The Igbo live chiefly in south-eastern Nigeria and speak Igbo. Before European colonization, the Igbo lived in autonomous local communities, but by the mid-20th century such a strong sense of ethnic identity had developed that the Igbo-dominated Eastern region of Nigeria tried to unilaterally secede from Nigeria in 1967 as Biafra. Today, in rural Nigeria, Igbo people work mostly as craftsmen, farmers and traders. The most important crops are yam, cassava and taro. When European colonisers appeared in the mid-nineteenth century, the Igbo people were hesitant to convert to Christianity, believing that the gods of their native religion, most notably the supreme deity Chukwu (great spirit), would bring disaster to them. Today, however, the Igbo have adopted Christianity more than any other ethnic group in Africa.

Masks have been used for different purposes within Igbo culture in both historic and modern times. Masquerade ceremonies include initiation rituals during which Igbo boys become men and rituals to maintain connections with the deceased. Masks become physical embodiments of those no longer living, facilitating the flow of blessings and knowledge between generations. Ceremonies promote communal healing, continuity, connection and wellbeing as the living are able once more to interact with those that have been lost.

Punu Mask

Punu Tribal Mask

The Punu encompass many tribes. Inhabiting the interior mountain and grassland areas of Gabon and the Republic of the Congo, they speak Yipunu or Yisira. They live in independent villages divided into family-based subgroups. Their most important mythological stories centre on Nyambye Mbumba. the ‘Serpent God’, creator of the universe. Famous for their tribal dances, many of which are performed on stilts, the Punu feared evil spirits who cause illnesses that can only be cured by special rituals to cast away the evil spirit's work.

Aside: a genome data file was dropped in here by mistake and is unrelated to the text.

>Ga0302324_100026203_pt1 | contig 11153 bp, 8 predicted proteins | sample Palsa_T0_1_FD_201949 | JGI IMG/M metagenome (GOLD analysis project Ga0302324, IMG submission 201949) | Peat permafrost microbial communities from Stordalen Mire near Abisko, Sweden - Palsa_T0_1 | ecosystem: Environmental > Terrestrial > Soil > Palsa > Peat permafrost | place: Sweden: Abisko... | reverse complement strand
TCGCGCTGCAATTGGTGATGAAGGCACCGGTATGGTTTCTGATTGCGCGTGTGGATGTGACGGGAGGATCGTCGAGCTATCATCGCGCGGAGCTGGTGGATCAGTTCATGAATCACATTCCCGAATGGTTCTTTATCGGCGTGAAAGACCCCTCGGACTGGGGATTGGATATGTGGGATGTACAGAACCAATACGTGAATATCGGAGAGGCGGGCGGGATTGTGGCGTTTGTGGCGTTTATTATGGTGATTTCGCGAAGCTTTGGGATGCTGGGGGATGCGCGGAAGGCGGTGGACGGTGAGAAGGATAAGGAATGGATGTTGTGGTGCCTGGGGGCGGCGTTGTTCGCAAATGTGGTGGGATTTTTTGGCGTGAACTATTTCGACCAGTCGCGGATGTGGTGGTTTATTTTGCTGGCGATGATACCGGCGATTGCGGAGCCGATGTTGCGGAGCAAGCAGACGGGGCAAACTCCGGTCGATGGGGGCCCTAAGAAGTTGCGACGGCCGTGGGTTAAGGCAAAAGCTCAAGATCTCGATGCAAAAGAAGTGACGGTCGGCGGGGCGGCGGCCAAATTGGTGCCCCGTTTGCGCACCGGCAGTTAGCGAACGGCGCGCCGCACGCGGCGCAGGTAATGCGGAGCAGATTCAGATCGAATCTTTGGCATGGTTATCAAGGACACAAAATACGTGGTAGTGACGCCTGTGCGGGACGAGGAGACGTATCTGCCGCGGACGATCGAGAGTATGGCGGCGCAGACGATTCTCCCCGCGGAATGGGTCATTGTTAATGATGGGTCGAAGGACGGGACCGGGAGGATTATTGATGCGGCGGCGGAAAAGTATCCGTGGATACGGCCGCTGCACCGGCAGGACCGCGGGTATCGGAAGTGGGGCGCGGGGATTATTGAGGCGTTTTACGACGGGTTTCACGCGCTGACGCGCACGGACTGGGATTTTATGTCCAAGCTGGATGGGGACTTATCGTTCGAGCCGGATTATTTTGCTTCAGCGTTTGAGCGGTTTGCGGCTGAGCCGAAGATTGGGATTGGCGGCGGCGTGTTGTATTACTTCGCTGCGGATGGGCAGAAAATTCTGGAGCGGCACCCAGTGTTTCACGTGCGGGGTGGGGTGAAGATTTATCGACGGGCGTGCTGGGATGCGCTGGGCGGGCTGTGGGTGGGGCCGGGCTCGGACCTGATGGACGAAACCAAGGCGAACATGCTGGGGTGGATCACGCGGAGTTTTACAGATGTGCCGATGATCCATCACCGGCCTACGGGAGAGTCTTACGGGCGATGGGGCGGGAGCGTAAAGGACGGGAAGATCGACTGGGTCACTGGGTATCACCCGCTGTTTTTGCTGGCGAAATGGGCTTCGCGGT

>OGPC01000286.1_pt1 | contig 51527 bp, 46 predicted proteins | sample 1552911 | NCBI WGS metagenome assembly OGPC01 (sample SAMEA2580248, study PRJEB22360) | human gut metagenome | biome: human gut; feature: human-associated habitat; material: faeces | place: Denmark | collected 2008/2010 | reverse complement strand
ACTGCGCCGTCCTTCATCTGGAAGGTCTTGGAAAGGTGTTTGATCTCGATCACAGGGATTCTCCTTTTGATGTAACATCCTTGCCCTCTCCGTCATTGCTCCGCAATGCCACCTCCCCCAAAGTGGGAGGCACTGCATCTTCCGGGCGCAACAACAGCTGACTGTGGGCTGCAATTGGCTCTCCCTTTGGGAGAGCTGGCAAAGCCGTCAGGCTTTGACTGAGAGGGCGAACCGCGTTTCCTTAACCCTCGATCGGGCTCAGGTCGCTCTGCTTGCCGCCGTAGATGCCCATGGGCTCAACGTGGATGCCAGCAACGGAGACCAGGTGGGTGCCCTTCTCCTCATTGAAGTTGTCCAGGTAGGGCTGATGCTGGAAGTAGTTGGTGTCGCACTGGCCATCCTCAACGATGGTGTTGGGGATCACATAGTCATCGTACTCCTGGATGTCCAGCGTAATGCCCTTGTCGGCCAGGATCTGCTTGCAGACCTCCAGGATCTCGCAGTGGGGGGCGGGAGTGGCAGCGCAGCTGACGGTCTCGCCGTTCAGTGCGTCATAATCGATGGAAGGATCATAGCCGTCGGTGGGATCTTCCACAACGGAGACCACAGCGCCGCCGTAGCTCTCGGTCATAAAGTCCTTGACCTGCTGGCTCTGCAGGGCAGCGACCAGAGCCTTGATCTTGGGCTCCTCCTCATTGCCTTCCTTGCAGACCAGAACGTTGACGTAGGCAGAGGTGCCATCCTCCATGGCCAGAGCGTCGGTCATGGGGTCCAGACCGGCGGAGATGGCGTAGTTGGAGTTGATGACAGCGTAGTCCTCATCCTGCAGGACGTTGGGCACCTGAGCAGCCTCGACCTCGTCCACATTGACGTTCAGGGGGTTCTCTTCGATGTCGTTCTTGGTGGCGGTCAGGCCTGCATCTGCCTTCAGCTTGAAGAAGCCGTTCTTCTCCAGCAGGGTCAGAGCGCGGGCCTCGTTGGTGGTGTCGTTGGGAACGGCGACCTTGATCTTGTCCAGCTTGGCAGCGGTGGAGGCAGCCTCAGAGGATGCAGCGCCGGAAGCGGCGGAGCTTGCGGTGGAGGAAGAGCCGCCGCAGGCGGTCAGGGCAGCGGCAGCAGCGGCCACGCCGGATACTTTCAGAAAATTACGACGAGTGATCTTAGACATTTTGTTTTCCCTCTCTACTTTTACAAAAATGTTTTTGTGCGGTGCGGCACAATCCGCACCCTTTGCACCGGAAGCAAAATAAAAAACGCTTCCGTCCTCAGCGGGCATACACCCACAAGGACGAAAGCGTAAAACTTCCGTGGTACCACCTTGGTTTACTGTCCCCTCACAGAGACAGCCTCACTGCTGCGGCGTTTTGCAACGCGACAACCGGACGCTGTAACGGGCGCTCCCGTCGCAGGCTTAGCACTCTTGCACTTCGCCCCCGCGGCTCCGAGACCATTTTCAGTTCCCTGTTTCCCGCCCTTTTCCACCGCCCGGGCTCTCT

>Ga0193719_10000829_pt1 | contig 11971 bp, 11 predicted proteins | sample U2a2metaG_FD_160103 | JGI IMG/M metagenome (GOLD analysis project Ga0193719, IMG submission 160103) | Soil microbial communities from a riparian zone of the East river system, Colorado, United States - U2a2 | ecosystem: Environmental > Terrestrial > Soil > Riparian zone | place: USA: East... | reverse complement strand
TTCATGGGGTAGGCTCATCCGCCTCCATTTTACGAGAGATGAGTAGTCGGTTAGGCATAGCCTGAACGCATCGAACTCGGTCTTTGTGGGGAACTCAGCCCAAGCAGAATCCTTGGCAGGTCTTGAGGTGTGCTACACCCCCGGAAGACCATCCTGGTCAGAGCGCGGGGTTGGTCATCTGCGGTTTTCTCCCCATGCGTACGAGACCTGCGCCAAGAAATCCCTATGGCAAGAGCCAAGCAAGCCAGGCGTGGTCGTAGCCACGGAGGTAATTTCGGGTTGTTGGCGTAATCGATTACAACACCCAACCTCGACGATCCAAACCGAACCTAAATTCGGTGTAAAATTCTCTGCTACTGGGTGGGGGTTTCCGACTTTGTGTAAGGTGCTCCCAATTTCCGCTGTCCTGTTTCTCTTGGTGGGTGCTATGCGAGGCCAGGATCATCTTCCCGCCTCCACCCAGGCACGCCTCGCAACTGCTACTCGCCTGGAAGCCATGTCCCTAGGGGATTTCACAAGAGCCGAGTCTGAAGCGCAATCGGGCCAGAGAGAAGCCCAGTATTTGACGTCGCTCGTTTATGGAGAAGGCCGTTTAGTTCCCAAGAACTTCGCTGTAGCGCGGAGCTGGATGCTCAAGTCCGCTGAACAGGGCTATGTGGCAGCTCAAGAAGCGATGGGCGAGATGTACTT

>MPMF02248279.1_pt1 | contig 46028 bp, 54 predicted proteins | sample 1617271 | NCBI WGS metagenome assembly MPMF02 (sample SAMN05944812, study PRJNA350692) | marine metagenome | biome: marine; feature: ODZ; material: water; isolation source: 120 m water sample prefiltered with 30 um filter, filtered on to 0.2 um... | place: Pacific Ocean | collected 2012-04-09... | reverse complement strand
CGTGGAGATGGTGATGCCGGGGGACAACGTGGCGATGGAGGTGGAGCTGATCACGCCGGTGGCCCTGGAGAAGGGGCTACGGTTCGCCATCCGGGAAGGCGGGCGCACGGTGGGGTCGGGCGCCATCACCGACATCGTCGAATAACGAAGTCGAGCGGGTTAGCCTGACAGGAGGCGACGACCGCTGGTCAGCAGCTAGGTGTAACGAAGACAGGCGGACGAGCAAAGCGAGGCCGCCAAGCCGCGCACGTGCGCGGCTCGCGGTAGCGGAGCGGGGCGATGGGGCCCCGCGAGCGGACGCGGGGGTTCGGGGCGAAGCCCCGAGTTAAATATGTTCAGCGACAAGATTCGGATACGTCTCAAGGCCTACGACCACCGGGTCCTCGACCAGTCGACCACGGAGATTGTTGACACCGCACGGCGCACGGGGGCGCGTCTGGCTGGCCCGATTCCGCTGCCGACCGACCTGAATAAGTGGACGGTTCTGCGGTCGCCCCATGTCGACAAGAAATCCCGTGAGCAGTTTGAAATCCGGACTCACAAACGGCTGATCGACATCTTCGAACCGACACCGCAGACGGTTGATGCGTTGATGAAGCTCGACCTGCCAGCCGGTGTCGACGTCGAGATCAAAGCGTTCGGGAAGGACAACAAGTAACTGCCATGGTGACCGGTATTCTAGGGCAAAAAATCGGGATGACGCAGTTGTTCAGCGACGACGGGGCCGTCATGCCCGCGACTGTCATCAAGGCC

Punu masks are worn during ritual masquerade dances and represent the spirits of male and female ancestors. The white face of many masks from Gabon represents the soul of an ancestor. Punu masks nowadays are used to entertain audiences during festivals and celebrations, except on the rare occasions that they are employed for a ritual function. Some natural wood-coloured masks have a judicial function, and are used by chiefs to seek the judgement of the ancestors in order to solve problems.

Senufo Mask

Senufo Tribal Mask

The Senufo are a West African ethnolinguistic group. They consist of diverse subgroups living in a region spanning the fertile prairies of northern Ivory Coast, south-eastern Mali and western Burkina Faso. They are, for the most part, peace-loving farmers, each of their autonomous villages connected to one another culturally rather than politically. The Senufo are animists, believing that objects, places, and creatures all possess a distinct spiritual essence. They worship their ancestors, and believe in a Supreme Being, who is viewed in a dual female-male: an Ancient Mother, Maleeo, and a male Creator God, Kolotyolo. The ‘Ancient Mother’ is so powerful that she has to be judiciously approached through the intervention of lesser gods.

Senufo masks are created by specialist artists who live apart from the rest of their village. They enjoy a high status in their society as their masks and sculptures are believed to facilitate communication between the living and the village’s dead ancestors. The masks, usually combining animal and human features in a single design, are used not only to commune with ancestors but also during the rites of young men coming of age.